About the Book
In Babylon, Paul Kriwaczek tells the story of ancient Mesopotamia from the earliest settlements around 5400 BC, to the eclipse of Babylon by the Persians in the sixth century BC. He chronicles the rise and fall of dynastic power during this period; he examines its numerous material, social and cultural innovations and inventions: The wheel, civil, engineering, building bricks, the centralized state, the division of labour, organised religion, sculpture, education, mathematics, law and monumental building.
At the heart of Kriwaczek’s magisterial account, though, is the glory of Babylon – ‘gateway to the gods’ – which rose to glorious prominence under the Amorite king Hammurabi, who unified Babylonia between 1800 and 1750 BC. While Babylonian power would rise and fall over the ensuing centuries, it retained its importance as a cultural, religious and political centre until its fall to Cyrus the Great of Persia in 539 BC.
310 pages (Hardcover)
Published on July 1, 2010
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I’ve been rather interested in ancient civilizations recently, mostly due to the fact that I know absolutely nothing about ancient civilizations. It’s a hard thing to learn a lot about. So much of humanity in its various forms existed before the advent of writing, and while archeology can help us understand what happened way back when, plenty of things impact how much we have left, like time, wars, civilization, etc.
However, there is enough left, and enough educated people around to parse out theories from the ruins, and inform the rest of us how society might have been, and how it likely evolved. There are still gaps, however, and any good author worth their salt will tell readers when they are filling in gaps with information they are guessing based on (insert clues here).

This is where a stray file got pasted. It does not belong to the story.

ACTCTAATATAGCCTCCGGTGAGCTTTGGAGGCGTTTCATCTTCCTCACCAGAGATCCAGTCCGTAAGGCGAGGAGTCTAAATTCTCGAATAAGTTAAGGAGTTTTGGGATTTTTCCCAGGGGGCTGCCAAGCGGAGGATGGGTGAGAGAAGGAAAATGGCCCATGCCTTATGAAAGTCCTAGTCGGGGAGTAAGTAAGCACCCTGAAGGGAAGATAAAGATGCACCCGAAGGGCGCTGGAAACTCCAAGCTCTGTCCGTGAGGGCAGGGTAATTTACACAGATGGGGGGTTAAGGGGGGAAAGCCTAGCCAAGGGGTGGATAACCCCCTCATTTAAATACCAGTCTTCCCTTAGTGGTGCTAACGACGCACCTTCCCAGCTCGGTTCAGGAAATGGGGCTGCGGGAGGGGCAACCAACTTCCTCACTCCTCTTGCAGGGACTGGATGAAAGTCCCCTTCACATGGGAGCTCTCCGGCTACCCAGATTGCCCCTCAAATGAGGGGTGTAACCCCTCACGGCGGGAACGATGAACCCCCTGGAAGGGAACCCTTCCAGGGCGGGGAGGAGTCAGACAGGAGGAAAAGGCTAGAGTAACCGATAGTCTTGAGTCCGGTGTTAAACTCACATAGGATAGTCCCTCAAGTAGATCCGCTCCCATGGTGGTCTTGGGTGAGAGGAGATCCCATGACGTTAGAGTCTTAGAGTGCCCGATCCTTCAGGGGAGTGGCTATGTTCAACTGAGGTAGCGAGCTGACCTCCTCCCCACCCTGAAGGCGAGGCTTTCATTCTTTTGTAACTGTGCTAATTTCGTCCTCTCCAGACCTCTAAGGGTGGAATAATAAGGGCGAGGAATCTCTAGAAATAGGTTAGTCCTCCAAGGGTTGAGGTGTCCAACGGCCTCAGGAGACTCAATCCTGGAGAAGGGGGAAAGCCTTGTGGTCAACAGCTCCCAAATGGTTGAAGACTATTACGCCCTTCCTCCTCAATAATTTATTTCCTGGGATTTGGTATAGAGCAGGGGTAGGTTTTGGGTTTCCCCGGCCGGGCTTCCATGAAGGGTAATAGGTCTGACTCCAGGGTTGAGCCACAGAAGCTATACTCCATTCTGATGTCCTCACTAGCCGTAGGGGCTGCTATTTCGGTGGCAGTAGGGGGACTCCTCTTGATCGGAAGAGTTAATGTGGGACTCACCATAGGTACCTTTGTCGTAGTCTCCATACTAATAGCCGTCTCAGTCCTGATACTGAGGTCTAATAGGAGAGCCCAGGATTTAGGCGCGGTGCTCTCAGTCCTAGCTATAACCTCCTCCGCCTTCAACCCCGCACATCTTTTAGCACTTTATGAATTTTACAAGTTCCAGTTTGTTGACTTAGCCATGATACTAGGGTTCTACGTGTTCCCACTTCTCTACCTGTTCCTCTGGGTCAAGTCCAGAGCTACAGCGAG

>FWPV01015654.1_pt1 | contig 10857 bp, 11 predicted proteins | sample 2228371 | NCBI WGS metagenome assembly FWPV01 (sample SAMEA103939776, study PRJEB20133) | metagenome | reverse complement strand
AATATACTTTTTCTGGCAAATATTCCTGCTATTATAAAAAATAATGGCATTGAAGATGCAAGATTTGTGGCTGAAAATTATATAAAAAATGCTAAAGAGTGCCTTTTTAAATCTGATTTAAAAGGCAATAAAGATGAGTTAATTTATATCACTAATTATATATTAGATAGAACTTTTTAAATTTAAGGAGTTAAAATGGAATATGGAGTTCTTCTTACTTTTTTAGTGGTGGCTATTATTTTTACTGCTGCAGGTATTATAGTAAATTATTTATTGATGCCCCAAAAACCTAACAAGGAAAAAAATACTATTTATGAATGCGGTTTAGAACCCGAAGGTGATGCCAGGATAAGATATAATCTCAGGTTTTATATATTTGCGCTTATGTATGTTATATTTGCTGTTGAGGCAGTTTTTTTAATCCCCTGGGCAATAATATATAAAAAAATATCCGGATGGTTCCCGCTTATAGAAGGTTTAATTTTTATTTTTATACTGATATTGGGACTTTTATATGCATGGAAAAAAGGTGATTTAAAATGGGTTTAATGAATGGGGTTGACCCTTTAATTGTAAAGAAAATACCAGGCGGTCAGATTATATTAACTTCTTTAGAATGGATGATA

That being said, there is so much to go over regarding ancient civilizations, and so much still left unknown that it makes the entire process of reading about it an interesting game of Clue, I think.
The Fertile Crescent is really where it all began, from social groups, to sedentary farming, the first domestication of animals, writing, accounting and so much more. It all happened there, spread throughout the area via trade routes. It was those trade routes that first introduced far-flung iron age and prior civilizations to all these neat advancements going on in Sumer, for example. It was trade, largely, that was responsible for the sharing of ideas, for the flex and flux of different lifestyles, for the sharing of gods and religions, and social strata. Ultimately, for humanity’s advancement. Trade was kind of like the internet of the ancient world.
The narrative starts rather slow, but it quickly picks up speed as more things are known, and societies become more evolved. “Mesopotamia” literally translates to “the land between the rivers” which has a really delightful ring to it. At the time, the area was a bit marshier, the weather a bit wetter and cooler. The rivers (Tigris and Euphrates) were agricultural powerhouses, which made the landscape the perfect place to settle in and put down roots. Farming was developed, and eventually people figured out that they didn’t have to wander all over all the time, so a shrine at a place called Eridu (then called Apsu) became a place where people stuck around all year, and from then, the first small settlement was born, which eventually turned into the first real village and then city.